Creating fire is fun, it scares people and makes them do what I want. Pulling the Soulfire from something isn’t fun. It was an act of destruction that left me feeling sick and horrified.

From the outside, all you’d have seen is the creature collapse, shrivel, and turn to dust.

“How? No one can channel that power without destroying themselves.” The man looked… excited? Amazed? Aroused? I wasn’t going to ask.

“You can give up now and head back home. Tell The Pantheon we’re good.” If Sol wasn’t part of this pantheon, maybe he was a rebel. No wonder he liked me.

“No! I’ll still kill you.” He pulled out a sword. It was the kind of sword villains carry in bad entertainment vids. Completely impractical in its size and spikiness.

Reaching into the belt of my robe, I pulled out the gun I had taken from the armory on my way up and shot him. The first hit should have killed him. I should have shot him in the heart. Instead, it went through him and the wound healed. I emptied the clip into him and he shrugged it off. It was my turn to be envious. I didn’t heal like that. I can heal by going into a sort of flaming trance, but it takes time.

Dropping the gun, I held the sword in both hands and prepared for his attack. The bastard pulled out a gun of his own and shot me.

“Copy-cat,” I said with a wheeze. I think I felt the bullet rattling around in my lungs.

Read Final Chapter


Sun Speaker

In the distant future humanity has spread to the other planets in our solar system. These stories follow Hal (a prophet for a godlike entity that lives in the sun), and his friends, as they try to make the solar system a better place.

Hal The Sun Speaker

Part 1 | Part 2 | Part 3 | Part 4 | Part 5

The Assassin

Part 1 | Part 2 | Part 3 | Part 4 | Part 5

A Funny Thing Happened on the Way to my Funeral

Part 1 | Part 2 | Part 3 | Part 4 | Part 5 | Part 6

Gladiators in SPACE!

Part 1 | Part 2 | Part 3 | Part 4 | Part 5 | Part 6

Ghost Ship Robinson

Chapter 1 | Chapter 2 | Chapter 3 | Chapter 4 | Chapter 5 | Chapter 6 | Chapter 7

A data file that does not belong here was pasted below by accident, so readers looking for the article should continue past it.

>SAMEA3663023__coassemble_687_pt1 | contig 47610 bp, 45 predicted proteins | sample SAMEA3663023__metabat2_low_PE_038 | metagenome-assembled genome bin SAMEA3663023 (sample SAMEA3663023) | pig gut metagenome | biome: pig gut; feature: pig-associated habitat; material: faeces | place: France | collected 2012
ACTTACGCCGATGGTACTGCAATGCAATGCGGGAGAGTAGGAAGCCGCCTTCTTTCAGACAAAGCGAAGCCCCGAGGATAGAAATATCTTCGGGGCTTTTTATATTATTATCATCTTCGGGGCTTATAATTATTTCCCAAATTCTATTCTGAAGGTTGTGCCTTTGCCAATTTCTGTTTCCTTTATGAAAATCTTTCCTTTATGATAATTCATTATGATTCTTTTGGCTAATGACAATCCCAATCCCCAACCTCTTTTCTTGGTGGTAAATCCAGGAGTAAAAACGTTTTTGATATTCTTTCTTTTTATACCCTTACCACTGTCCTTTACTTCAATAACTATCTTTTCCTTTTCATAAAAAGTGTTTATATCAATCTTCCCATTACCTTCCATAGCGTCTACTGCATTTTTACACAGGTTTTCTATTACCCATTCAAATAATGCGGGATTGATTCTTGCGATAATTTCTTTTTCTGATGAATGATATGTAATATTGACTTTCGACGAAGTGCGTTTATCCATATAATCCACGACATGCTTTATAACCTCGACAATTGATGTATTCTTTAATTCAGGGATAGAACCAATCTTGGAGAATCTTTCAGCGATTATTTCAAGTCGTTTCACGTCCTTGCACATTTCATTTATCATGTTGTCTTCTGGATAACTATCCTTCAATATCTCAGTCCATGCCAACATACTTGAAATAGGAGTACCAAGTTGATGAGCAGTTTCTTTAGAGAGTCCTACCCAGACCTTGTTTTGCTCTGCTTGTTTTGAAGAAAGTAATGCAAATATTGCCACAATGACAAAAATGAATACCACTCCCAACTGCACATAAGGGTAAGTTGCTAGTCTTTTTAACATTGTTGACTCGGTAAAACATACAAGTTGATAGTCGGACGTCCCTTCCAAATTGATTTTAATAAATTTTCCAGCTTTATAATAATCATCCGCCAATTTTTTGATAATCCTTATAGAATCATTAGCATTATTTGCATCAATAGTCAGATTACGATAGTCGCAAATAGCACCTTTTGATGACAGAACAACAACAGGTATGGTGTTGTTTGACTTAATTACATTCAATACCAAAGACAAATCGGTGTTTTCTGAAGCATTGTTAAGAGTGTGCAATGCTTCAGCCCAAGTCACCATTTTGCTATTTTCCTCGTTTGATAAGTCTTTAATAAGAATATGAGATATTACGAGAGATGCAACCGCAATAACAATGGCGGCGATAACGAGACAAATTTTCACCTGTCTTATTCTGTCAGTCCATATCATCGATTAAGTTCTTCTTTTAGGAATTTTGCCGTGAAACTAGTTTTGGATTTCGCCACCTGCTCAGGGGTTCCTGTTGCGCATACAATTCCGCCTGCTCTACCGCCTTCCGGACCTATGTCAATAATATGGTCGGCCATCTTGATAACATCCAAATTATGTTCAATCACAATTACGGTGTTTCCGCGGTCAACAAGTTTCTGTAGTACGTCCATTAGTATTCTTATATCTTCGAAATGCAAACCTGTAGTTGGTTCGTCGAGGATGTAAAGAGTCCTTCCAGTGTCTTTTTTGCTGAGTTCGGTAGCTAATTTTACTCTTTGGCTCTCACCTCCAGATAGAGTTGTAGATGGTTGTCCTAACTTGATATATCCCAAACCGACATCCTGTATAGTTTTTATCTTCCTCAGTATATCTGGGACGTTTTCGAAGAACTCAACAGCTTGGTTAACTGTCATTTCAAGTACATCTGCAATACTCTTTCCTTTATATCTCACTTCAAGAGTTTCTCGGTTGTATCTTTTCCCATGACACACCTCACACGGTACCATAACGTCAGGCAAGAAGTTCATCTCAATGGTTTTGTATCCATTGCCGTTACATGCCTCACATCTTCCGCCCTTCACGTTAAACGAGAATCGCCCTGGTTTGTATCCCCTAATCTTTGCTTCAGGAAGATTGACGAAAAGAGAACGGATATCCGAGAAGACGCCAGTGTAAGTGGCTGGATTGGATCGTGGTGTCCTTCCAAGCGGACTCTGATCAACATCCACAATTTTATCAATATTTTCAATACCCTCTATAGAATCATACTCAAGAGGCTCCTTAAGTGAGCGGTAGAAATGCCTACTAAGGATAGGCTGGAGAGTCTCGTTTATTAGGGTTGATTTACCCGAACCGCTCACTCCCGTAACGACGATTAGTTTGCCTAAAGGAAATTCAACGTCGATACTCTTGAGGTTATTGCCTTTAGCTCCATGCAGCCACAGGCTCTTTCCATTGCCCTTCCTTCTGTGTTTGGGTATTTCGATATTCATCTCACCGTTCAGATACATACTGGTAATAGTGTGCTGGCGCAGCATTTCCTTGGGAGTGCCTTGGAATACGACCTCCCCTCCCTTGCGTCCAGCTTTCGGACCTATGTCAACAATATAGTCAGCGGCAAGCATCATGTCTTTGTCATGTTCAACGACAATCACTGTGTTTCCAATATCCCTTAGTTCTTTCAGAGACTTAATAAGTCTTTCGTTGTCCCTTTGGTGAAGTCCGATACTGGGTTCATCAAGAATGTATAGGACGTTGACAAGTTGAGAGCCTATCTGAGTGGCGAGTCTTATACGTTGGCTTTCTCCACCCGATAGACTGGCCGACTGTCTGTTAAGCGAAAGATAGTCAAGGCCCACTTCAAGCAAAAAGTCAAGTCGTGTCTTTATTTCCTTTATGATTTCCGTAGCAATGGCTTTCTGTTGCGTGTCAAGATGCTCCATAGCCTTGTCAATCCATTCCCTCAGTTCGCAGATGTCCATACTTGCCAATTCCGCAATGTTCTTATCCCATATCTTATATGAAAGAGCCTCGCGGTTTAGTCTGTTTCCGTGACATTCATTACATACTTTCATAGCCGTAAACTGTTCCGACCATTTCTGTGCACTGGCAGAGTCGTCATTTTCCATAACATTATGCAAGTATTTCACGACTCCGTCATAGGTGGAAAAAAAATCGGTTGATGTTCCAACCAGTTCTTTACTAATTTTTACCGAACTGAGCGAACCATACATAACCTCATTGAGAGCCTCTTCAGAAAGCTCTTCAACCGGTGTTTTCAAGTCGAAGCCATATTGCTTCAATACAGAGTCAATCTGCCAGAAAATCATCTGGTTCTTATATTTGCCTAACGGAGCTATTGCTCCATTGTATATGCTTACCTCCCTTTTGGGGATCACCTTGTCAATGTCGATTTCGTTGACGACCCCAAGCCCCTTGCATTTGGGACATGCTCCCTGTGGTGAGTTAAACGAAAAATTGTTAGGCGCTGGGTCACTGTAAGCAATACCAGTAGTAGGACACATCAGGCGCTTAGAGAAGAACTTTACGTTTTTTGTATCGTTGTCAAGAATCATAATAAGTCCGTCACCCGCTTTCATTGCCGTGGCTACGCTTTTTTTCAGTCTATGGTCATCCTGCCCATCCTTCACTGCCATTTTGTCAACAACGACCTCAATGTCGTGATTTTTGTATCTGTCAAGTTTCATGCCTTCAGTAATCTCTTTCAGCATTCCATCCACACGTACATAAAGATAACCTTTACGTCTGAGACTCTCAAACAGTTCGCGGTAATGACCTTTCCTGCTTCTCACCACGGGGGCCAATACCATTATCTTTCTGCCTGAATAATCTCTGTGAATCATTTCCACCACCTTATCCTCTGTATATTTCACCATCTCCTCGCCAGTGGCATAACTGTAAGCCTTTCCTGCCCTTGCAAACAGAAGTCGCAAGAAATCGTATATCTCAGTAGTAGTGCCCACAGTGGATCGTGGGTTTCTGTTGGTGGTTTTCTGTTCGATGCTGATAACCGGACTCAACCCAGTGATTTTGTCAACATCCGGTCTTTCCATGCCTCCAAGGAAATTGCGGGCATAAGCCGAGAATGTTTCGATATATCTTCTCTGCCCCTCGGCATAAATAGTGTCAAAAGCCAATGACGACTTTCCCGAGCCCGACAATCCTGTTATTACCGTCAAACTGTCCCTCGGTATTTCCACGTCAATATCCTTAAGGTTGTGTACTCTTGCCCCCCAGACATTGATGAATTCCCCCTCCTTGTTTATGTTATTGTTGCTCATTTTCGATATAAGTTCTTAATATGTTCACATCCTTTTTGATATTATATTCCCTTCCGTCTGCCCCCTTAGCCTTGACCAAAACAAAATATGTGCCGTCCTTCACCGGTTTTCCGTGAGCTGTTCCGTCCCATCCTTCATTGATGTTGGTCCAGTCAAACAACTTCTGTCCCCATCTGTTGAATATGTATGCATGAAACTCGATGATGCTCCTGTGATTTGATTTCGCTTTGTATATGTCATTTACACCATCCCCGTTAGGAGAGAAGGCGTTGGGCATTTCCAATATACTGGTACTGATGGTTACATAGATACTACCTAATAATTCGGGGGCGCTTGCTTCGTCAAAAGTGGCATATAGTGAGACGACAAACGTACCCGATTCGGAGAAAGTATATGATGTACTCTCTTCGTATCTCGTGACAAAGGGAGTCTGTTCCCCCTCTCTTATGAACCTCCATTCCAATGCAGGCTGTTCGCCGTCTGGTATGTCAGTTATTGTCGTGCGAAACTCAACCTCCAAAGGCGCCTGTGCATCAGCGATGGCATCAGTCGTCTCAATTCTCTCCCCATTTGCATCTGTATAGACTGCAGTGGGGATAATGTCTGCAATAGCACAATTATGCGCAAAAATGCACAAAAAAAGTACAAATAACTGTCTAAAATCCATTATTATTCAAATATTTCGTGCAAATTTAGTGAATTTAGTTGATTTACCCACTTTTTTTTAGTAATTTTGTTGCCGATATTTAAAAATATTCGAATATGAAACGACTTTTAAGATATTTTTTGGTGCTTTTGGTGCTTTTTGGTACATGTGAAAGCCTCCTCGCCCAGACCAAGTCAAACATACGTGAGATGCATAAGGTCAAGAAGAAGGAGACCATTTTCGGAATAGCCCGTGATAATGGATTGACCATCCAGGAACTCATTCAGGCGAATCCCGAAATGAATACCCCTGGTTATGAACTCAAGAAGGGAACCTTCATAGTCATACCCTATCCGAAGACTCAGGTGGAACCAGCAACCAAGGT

Voting is Now Open

Hello Readers and Imaginary Friends,

Voting for the Aurora’s is now open until September 14th.

You still have time to get the voter’s package and vote for your favourites!

I hope you’ll consider The Travelling TARDIS and The Sign of Faust when you’re voting.

The Sign of Faust

The Sign of Faust is available at Amazon and Renaissance Press.

Elizabeth Coderre solves mysteries. Magic, wizards, and killer kittens didn’t stop her last semester. Now someone is trying to kill her in absurdly complicated ways, she’s hearing voices, her best friends are constantly fighting despite being madly in love, and the desires of Baker City’s residents are becoming reality. Can she find out who’s trying to kill her and discover the source of everyone’s luck, while navigating dating, concerts, school, and competing in the science Olympics? She can only wish… and you know what they say about wishes!

The Travelling TARDIS

The Travelling TARDIS moves, with the power of timey-yarney crochet, through time and space visiting and taking pictures with cosplayers, landmarks, celebrities, and cute babies.

Sign up, get ebooks, read, and vote for your favourites before September 14th. It’s a great deal and you’ll love the books.

So go to https://prixaurorawards.ca/ and click on the “Become a Member” button.

Later days,

 Éric

Ghost Ship Robinson – Chapter 5 of 7